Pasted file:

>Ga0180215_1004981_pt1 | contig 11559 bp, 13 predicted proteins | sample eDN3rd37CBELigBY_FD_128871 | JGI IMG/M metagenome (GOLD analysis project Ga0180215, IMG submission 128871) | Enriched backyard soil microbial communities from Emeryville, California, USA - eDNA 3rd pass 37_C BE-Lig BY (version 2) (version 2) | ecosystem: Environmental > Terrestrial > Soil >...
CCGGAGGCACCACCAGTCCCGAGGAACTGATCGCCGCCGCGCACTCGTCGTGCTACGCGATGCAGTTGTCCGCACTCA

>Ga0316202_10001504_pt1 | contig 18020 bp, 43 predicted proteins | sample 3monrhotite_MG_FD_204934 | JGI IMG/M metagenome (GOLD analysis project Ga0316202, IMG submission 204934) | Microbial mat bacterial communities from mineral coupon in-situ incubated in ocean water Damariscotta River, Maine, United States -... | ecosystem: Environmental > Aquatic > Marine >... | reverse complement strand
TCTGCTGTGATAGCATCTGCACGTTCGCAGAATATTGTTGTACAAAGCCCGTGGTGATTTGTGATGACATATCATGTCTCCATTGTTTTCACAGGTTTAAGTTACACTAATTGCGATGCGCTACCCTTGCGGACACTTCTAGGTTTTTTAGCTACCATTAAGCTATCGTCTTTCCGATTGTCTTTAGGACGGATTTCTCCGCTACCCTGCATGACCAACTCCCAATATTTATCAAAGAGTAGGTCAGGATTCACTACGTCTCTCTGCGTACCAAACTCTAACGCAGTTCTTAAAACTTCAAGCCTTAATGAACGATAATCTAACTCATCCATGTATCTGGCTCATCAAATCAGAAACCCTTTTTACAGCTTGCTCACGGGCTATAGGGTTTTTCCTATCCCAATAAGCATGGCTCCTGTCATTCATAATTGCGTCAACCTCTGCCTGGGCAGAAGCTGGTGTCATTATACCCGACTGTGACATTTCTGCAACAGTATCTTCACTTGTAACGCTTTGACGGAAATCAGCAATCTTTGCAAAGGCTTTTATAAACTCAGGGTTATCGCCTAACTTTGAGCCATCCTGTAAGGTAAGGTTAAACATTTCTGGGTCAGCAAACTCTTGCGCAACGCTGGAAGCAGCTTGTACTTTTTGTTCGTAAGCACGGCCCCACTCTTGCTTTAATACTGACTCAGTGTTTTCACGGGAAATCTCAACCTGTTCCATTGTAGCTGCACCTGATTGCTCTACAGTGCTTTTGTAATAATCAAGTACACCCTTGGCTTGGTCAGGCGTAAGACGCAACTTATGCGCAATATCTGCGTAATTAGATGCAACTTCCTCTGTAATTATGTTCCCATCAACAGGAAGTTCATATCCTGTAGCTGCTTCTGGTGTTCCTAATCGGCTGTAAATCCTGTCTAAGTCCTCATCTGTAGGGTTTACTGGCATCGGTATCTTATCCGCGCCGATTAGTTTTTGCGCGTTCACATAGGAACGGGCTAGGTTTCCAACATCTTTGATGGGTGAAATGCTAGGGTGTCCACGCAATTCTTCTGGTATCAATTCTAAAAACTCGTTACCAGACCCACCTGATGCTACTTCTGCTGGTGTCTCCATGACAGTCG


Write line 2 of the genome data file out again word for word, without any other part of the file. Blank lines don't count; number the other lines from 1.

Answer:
CCGGAGGCACCACCAGTCCCGAGGAACTGATCGCCGCCGCGCACTCGTCGTGCTACGCGATGCAGTTGTCCGCACTCA